Battle of Wakefield

The Battle of Wakefield took place on 30th December 1460. Taking place outside the Duke of York’s Sandal Castle, it was a resounding Lancastrian victory. The Battle saw the death of Richard Duke of York in the fighting. Edmund, Earl of Rutland and the Earl of Salisbury were captured after the battle and executed. The victorious Lancastrians displayed the heads of the dead Yorkist lords on spikes at York. Evidence about why York chose to take the field of battle outside his Castle is conflicting.

The Battle of Wakefield, 30 December 1460

Context: What had happened before the Battle of Wakefield?

After the Battle of Northampton the Lancastrian faction regrouped. They had bases of power in the South West, the Midlands and in Yorkshire. To combat this, the Yorkists split their forces. The Duke of York, having Castles in Yorkshire, made for the north where he intended to link up with forces from the Neville estates to fend off Lancastrian raids. Neville remained in London to guard the King. The Earl of March went to Yorkist lands in Wales to raise new armies and to ensure control of the principality.

The Duke of York had roughly 6000 men based at Sandal Castle, just outside Wakefield. A larger Lancastrian army was stationed at Pontefract, just a few miles away. The Yorkists needed reinforcements to tackle the Lancastrian threat. The Lancastrians would struggle to take a Castle defended by so many men. An assault would most likely result in substantial losses.

Wars of the Roses: How Wakefield fits in with other parts of the campaigns.

It is known that messages were sent by York to his son, the Earl of March, asking for extra troops to be sent to Sandal. Richard was clearly intending to build up forces. However, he didn’t wait for them to arrive. Instead, he took to the field of battle outside the safety of his Castles defences. Nobody is entirely sure why. Sources suggest that he may have been tricked. There are some chronicles that suggest that Lancastrians pretended to be part of the reinforcements that Richard had called for, then simply switched sides once he had committed to battle. Another source suggests that he saw it as right and proper to fight a female commander, the queen, on traditional battlefield. Another source suggests that his men left the castle to try and protect a foraging party that had come under attack.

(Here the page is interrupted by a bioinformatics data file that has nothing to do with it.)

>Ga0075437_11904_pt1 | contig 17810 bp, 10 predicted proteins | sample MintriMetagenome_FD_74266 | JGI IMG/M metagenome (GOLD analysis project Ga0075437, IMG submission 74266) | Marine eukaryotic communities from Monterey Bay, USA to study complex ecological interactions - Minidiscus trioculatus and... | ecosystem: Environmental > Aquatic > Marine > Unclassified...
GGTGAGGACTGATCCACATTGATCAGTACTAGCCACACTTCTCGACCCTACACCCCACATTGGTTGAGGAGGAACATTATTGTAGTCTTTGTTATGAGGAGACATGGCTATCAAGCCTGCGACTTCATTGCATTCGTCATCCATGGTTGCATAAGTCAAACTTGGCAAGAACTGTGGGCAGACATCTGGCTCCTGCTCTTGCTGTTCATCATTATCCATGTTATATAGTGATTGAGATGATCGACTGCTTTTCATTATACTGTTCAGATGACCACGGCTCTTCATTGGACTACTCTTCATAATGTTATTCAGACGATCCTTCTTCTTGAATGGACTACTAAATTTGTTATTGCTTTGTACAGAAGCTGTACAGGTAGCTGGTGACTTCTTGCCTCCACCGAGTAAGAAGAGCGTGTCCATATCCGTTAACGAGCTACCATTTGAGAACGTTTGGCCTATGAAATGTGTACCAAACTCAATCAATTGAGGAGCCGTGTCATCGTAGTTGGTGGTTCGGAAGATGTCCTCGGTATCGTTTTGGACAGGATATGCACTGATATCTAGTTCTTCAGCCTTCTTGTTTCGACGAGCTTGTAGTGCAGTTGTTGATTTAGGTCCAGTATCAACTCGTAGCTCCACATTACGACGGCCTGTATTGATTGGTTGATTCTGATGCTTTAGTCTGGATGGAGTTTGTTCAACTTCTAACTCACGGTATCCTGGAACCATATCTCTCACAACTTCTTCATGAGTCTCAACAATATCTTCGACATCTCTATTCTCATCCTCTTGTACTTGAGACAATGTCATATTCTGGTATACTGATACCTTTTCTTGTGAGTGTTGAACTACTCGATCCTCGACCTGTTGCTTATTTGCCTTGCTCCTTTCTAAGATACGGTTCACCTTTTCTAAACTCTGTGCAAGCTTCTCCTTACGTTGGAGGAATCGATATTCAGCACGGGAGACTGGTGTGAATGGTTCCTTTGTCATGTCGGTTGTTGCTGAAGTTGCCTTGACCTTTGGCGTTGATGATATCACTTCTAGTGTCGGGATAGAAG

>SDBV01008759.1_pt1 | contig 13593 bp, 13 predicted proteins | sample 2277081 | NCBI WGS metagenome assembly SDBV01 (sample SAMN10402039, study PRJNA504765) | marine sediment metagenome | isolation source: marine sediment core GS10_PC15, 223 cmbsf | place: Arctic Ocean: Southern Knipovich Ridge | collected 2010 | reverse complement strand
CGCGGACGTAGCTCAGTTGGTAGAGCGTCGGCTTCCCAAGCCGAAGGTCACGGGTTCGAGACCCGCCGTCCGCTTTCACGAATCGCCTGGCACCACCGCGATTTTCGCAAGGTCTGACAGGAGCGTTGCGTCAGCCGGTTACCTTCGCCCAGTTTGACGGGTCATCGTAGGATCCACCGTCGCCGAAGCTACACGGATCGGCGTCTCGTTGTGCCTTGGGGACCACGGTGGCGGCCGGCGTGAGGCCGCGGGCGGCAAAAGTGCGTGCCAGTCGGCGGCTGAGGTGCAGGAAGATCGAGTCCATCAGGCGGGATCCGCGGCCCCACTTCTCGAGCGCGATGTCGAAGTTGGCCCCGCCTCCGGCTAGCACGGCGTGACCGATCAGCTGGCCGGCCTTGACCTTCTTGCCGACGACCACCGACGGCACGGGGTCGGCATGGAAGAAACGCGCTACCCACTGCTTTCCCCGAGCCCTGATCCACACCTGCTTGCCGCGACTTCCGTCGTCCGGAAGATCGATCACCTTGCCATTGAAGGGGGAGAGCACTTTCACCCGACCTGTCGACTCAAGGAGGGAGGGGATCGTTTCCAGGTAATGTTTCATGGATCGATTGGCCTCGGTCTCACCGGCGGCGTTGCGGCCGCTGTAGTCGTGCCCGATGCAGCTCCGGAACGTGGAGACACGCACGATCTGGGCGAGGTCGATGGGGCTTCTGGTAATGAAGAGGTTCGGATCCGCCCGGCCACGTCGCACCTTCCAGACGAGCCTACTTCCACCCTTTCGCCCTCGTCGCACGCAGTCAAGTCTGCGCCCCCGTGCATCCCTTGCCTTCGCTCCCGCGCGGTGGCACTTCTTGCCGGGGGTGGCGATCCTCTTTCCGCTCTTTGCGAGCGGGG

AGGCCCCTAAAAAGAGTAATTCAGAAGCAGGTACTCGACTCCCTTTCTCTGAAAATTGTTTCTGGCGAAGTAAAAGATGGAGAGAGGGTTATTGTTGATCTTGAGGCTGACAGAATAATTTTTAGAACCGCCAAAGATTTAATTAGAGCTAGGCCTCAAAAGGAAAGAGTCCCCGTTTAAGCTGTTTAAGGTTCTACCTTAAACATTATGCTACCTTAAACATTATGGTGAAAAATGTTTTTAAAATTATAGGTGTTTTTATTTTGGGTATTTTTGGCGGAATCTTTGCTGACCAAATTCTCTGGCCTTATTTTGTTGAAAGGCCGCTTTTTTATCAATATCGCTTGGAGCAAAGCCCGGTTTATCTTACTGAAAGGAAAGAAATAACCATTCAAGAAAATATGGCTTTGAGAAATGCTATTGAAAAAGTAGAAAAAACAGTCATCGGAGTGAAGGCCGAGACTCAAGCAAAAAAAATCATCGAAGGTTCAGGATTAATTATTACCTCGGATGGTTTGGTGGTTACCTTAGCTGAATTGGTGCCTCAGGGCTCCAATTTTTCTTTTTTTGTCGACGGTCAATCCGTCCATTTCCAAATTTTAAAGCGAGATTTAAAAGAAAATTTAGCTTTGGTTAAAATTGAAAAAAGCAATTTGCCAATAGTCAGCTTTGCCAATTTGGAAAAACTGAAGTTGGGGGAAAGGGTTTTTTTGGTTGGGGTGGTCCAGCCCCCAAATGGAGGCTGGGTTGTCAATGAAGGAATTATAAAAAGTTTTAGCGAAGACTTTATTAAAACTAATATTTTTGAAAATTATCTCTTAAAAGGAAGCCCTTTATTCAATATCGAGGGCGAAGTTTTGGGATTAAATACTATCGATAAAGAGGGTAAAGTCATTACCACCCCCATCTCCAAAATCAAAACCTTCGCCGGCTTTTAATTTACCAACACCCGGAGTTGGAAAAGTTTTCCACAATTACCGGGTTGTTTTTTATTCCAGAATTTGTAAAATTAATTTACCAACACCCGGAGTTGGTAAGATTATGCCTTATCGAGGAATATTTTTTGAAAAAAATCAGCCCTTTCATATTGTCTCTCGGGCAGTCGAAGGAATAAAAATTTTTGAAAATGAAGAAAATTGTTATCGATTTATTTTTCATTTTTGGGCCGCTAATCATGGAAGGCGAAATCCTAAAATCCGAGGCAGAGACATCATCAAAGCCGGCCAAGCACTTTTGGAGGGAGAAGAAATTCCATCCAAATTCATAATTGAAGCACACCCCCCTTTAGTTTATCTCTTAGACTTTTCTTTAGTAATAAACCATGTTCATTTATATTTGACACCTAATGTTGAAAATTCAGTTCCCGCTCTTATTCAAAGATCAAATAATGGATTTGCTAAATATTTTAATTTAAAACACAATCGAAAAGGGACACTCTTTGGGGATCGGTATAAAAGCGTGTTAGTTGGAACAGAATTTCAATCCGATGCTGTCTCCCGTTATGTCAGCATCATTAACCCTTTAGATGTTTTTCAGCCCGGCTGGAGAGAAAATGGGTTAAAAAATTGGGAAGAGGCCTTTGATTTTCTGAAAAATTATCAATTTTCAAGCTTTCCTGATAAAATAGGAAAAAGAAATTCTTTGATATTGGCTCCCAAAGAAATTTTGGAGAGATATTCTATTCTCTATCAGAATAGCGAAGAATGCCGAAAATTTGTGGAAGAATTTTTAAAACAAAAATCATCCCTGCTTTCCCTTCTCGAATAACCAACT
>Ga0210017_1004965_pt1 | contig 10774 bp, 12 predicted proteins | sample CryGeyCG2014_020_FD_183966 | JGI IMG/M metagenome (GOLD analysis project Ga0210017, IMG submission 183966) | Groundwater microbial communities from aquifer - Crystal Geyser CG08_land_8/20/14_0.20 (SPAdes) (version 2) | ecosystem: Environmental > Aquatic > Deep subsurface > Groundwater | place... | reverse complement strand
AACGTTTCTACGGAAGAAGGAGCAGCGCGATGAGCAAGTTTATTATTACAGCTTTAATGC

The Battle of Wakefield

The Battle itself was one of the first of the Wars of the Roses to see high casualty figures. York led a column of men to assault the Lancastrian army that was visible to him. As he attacked, other Lancastrian forces emerged and assaulted the Yorkist army from the flanks. Surrounded by a larger Lancastrian army, the Yorkists stood little chance of victory. Richard was killed on the battlefield. Yorkist troops died in large numbers, estimated to a fatality rate of just under 50%.

The battle of Wakefield left the Yorkists virtually powerless in the North. They still had the large forces commanded by Warwick and the Earl of March. These armies were separated and both threatened by Lancastrian forces that were increasing in numbers and confidence.
There is a wonderful cartoon strip of the Battle of Wakefield on the website of artist John Welding.


Causes of the Wars of the Roses – Course of the War of the Roses – Events of the War of the Roses

Battles in the Wars of the Roses

First Battle of St. Albans  – Battle of Blore Heath – Battle of Ludford Bridge – Battle of Northampton – Battle of Wakefield – Battle of Mortimer’s Cross – Second Battle of St. Albans Battle of Ferrybridge – Battle of Towton – Battle of Hedgeley Moor – Battle of Hexham – Battle of Edgecote Moor – Battle of Losecote Field – Battle of Barnet – Battle of Tewkesbury – Battle of Bosworth – Battle of Stoke Field

Documents, Maps and Evidence

The Rous Rolls – Paston Letters – Edward IV Roll

People and periods

British History – The Wars of the Roses – The Plantagenets – The Tudors – King Henry IV – King Henry V – King Henry VI – King Edward IV – King Edward V – King Richard III – King Henry VII – Margaret of Anjou

Schoolshistory – teaching resources for Key Stage 3, GCSE and A Level history


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